A small smile came across Orionís face as he stared at the sleeping child on his lap, at his son whom he knew would one day grow to become a great wizard. Orion had known such a fact since the very day that Sirius was born; he had known the heir to the Black family would carve a place for himself in the history of the Wizarding World. He is already strong, the elder wizard thought. But stronger still he will become. A father always knew such things about his son, after all.
In short, I see Orion being sort of this more distant, strong-type individual, as a general person as well as a father. It may just be me, but I've just never seen Orion as going to the extent of hating either of his sons.
As far as him being political or something similar? My answer in that regard would probably go along the lines of Orion being just like any other pure-blood. (I mean, think about Lucius Malfoy in canon, and except for the actual "Death Eater" aspect, it could work for Orion.)
Ancient pure-blood families, like the Blacks, would have done the status games. They would have had donations given in the right places, had the right politicians' ears, etc. As Arthur Weasley said in OotP, in regards to Lucius:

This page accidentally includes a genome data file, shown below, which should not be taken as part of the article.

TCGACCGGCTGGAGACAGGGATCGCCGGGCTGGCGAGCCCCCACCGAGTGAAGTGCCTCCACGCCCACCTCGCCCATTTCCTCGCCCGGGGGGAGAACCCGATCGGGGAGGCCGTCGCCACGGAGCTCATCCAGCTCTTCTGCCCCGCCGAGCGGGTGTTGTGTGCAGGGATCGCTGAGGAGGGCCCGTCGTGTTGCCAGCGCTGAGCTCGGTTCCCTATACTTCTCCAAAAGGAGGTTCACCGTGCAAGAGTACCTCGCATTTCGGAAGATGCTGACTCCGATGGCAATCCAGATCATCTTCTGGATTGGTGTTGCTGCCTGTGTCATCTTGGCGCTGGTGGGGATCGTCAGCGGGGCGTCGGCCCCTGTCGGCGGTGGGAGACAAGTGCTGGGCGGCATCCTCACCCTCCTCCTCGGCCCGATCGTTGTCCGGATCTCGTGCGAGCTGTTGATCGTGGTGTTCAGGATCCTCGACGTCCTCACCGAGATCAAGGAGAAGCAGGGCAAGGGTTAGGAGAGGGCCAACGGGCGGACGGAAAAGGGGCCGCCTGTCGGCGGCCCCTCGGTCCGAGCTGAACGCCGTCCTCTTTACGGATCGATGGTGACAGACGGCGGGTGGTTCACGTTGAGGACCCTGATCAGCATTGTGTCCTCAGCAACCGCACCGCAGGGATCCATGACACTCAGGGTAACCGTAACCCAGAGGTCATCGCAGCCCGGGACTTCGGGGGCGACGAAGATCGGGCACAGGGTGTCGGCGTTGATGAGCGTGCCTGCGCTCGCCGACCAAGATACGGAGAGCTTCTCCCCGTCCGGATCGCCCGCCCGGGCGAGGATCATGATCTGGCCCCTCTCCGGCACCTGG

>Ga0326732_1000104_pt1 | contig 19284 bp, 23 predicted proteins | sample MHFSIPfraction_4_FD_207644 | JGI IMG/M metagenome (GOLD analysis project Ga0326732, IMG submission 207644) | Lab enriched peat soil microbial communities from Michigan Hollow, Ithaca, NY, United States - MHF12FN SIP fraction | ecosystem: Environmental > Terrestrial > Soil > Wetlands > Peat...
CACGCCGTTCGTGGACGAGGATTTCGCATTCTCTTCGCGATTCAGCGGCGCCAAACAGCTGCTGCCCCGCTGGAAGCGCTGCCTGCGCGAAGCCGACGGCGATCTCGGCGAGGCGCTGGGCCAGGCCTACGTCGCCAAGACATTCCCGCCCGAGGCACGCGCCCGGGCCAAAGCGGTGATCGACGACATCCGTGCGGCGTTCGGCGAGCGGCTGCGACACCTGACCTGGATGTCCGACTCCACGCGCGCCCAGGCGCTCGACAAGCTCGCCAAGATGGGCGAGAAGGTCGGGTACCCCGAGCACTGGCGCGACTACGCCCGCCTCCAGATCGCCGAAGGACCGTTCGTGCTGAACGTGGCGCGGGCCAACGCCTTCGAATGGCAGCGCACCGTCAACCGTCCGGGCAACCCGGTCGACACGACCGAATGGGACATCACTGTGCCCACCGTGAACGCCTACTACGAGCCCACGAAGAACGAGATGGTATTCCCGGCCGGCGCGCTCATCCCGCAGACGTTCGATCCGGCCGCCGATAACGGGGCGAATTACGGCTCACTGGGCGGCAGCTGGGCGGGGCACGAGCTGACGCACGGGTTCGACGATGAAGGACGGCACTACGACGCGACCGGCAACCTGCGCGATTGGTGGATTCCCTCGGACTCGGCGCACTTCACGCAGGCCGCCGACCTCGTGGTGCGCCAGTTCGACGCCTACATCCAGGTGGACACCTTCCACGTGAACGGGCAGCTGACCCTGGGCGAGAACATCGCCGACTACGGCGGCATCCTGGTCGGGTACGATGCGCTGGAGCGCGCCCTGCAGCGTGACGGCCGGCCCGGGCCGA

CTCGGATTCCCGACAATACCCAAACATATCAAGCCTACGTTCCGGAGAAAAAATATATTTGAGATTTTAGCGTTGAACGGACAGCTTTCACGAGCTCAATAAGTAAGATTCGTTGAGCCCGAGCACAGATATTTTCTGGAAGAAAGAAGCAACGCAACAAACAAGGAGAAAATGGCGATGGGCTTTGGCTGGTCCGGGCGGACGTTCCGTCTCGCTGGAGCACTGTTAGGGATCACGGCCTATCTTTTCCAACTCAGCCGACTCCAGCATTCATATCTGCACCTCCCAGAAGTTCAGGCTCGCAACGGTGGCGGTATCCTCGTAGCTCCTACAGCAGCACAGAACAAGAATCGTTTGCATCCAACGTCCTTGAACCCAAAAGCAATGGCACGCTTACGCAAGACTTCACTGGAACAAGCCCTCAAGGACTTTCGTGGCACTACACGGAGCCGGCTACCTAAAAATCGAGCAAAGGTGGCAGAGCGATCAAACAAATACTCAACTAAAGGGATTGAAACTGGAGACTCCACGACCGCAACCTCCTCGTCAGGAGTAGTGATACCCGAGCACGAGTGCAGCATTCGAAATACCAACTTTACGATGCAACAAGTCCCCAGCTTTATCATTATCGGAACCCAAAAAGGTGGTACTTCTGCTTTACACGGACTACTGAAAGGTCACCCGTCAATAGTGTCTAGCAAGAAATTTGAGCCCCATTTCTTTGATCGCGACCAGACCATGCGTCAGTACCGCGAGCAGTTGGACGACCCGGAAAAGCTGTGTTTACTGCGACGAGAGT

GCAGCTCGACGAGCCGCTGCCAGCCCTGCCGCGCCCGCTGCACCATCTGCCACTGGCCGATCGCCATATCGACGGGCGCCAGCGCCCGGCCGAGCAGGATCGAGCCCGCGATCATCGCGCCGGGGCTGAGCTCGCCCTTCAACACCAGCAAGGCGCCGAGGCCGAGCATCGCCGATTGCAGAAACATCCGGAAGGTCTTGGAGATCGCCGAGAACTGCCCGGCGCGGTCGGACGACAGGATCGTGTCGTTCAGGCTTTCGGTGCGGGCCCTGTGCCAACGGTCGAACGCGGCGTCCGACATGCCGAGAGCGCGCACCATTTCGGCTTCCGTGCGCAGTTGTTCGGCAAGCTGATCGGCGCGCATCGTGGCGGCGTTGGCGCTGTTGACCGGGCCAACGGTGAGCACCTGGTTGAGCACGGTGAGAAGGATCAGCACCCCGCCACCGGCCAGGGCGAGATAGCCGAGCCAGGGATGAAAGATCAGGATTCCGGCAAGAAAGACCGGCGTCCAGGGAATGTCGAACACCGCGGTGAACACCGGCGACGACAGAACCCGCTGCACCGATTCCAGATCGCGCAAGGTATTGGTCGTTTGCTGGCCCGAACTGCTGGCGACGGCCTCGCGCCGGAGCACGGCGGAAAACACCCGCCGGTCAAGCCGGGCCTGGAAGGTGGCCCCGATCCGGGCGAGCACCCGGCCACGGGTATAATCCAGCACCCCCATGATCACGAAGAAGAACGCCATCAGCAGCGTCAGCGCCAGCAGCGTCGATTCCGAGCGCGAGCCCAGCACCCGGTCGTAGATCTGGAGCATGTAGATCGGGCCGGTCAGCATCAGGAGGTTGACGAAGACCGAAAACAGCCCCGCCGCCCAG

Like I said, change the "Malfoy" to "Black" regarding Orion, and you can probably work the whole political-connection front well, in my opinion.
"Malfoy's been giving generously to all sorts of things for years ... gets him in with the right people ... then he can ask favours ... delay laws he doesn't want passed ... oh he's very well-connected, Lucius Malfoy."
(We do know that an Order of Merlin (for 'services to the Ministry') was awarded to Sirius's grandfather - it'd be either Arcturus or Pollux - after all. So, that whole sort of connection and corruptness would apply to the governmental politics.)
Now, we now that he wasn't an actual, marked Death Eater himself, as per Sirius's words. And as for the support of Regulus, I'm being quite technical, but Sirius is just making an assumption - however strong and justified it may be - that his parents supported Regulus's decision whole-heartedly: